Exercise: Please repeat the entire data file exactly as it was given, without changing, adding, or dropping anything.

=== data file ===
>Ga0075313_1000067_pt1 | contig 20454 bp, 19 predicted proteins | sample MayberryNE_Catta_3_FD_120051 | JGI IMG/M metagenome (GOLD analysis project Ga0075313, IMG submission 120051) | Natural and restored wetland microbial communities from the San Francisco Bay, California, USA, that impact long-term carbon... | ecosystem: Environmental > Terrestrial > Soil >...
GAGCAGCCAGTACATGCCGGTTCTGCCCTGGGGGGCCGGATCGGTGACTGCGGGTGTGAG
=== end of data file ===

>Ga0075313_1000067_pt1 | contig 20454 bp, 19 predicted proteins | sample MayberryNE_Catta_3_FD_120051 | JGI IMG/M metagenome (GOLD analysis project Ga0075313, IMG submission 120051) | Natural and restored wetland microbial communities from the San Francisco Bay, California, USA, that impact long-term carbon... | ecosystem: Environmental > Terrestrial > Soil >...
GAGCAGCCAGTACATGCCGGTTCTGCCCTGGGGGGCCGGATCGGTGACTGCGGGTGTGAG